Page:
Cookies on this website

We use cookies to ensure that we give you the best experience on our website. If you click 'Accept all cookies' we'll assume that you are happy to receive all cookies and you won't see this message again. If you click 'Reject all non-essential cookies' only necessary cookies providing core functionality such as security, network management, and accessibility will be enabled. Click 'Find out more' for information on how to change your cookie settings.

INTRODUCTION: The relationship between immediate symptom control, reliever medication use and exacerbation risk on treatment response and factors that modify it have not been assessed in an integrated manner. Here we apply simulation scenarios to evaluate the effect of individual baseline characteristics on treatment response in patients with moderate-severe asthma on regular maintenance dosing monotherapy with fluticasone propionate (FP) or combination therapy with fluticasone propionate/salmeterol (FP/SAL) or budesonide/formoterol (BUD/FOR). METHODS: Reduction in reliever medication use (puffs/24 h), change in symptom control scores (ACQ-5), and annualised exacerbation rate over 12 months were simulated in a cohort of patients with different baseline characteristics (e.g. time since diagnosis, asthma control questionnaire (ACQ-5) symptom score, smoking status, body mass index (BMI) and sex) using drug-disease models derived from large phase III/IV clinical studies. RESULTS: Simulation scenarios show that being a smoker, having higher baseline ACQ-5 and BMI, and long asthma history is associated with increased reliever medication use (p  1.5 at baseline to FP/SAL resulted in 34% less exacerbations than those receiving regular dosing BUD/FOR (p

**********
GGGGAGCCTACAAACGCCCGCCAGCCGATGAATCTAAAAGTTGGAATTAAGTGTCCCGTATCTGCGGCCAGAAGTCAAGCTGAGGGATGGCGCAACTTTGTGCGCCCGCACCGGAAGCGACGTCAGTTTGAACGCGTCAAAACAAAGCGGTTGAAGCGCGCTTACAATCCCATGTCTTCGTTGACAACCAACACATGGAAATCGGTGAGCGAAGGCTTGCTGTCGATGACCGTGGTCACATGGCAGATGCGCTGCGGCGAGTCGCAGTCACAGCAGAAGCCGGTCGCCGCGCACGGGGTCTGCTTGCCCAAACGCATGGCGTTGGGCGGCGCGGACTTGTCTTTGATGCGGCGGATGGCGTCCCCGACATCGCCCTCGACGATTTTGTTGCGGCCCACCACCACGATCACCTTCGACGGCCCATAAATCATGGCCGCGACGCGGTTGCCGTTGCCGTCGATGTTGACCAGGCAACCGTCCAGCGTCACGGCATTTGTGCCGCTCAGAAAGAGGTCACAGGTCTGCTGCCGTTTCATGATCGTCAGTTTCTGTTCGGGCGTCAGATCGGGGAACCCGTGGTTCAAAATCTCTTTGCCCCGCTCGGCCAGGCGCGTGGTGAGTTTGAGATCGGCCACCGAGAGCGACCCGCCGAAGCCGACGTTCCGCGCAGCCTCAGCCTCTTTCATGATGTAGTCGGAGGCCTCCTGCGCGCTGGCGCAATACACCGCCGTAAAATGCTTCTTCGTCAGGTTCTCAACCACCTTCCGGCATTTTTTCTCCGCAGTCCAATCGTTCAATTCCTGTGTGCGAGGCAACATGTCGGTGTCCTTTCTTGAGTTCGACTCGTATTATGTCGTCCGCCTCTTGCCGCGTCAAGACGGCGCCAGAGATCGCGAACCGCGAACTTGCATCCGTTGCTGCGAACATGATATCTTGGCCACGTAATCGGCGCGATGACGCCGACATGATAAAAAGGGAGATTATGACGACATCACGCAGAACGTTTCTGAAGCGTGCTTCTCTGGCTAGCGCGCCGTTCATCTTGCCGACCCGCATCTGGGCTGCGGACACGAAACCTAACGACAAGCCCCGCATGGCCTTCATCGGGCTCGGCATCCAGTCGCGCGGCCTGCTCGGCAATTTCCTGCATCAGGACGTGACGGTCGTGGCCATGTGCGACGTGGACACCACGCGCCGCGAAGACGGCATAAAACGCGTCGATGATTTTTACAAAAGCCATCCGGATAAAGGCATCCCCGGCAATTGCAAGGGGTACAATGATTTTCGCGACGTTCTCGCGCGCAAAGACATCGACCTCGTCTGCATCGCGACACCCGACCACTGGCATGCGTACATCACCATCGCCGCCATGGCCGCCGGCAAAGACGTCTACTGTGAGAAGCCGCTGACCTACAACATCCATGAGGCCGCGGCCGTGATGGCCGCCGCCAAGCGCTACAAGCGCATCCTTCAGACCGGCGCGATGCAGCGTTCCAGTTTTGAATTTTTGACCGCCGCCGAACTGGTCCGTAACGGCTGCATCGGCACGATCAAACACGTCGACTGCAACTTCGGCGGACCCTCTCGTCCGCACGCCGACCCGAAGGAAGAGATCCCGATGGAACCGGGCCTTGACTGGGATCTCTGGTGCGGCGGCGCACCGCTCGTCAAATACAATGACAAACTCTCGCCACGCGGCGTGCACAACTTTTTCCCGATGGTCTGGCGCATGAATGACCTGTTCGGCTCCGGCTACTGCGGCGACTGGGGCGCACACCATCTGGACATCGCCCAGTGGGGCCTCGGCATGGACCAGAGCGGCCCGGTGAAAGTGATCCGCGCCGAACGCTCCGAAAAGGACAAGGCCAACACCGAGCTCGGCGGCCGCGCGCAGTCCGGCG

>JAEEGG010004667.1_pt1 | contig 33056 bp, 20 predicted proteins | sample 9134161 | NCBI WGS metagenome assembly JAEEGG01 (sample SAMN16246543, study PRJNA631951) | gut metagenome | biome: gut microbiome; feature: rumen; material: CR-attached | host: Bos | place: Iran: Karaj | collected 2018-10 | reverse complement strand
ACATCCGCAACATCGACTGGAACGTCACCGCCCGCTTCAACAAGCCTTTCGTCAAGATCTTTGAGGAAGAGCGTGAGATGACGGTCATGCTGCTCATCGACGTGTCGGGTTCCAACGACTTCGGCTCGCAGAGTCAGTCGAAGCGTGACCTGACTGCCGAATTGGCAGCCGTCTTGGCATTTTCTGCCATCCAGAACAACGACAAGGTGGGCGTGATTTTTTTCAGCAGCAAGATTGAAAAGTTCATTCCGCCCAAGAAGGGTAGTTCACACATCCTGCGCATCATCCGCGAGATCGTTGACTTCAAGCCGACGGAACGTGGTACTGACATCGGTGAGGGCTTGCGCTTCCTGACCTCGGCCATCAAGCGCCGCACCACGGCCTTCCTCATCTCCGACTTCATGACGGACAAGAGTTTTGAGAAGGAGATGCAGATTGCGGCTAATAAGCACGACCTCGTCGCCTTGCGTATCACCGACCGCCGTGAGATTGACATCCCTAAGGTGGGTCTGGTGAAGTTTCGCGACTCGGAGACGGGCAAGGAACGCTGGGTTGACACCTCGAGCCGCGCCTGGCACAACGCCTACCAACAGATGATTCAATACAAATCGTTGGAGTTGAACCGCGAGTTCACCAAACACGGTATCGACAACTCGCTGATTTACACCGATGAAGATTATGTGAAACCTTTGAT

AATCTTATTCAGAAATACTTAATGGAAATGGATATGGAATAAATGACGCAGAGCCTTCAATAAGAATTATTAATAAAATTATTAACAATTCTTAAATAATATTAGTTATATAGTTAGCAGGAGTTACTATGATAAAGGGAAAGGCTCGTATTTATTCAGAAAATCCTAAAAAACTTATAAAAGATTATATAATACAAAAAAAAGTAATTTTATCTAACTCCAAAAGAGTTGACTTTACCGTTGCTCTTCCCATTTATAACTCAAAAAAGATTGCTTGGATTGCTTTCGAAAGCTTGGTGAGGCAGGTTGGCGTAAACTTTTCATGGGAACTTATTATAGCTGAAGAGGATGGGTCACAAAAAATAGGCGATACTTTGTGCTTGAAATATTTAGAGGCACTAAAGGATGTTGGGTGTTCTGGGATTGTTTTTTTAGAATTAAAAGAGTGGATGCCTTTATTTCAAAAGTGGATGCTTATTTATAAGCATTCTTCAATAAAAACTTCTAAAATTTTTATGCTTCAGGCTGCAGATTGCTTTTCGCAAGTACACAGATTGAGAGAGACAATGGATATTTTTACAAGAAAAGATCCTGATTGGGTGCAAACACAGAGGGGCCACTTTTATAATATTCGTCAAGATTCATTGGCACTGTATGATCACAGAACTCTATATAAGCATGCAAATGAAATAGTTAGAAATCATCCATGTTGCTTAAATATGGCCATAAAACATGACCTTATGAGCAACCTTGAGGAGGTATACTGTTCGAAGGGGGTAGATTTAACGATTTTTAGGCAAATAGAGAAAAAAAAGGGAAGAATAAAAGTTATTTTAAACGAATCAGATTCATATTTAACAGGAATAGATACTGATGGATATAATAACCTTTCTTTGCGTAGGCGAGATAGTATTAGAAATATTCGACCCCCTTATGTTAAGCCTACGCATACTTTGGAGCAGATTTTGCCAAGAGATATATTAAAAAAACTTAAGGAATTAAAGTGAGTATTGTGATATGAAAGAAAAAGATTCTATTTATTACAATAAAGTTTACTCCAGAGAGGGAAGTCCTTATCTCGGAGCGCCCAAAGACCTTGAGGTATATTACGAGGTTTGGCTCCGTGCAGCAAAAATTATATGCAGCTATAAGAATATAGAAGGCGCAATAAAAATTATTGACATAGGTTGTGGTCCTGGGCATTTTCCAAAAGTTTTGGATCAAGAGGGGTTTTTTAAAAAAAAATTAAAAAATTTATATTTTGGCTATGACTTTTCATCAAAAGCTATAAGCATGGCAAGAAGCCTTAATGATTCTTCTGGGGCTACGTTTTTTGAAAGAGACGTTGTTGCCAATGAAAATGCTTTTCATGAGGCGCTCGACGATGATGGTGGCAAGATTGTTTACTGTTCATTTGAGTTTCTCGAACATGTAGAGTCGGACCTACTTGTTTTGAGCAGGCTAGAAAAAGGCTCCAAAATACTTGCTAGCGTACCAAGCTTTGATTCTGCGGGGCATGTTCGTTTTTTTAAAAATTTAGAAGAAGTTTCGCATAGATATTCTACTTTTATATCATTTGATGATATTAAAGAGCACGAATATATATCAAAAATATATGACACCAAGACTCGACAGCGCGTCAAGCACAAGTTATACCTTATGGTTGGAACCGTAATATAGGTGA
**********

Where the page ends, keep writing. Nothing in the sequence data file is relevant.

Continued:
Original publication




Journal article


Adv Ther

Publication Date



Clinical trial simulations, Exacerbation, Fluticasone propionate, ICS/LABA combination therapy, Reliever use, Salmeterol, Short-acting beta agonist, Symptom control, Treatable traits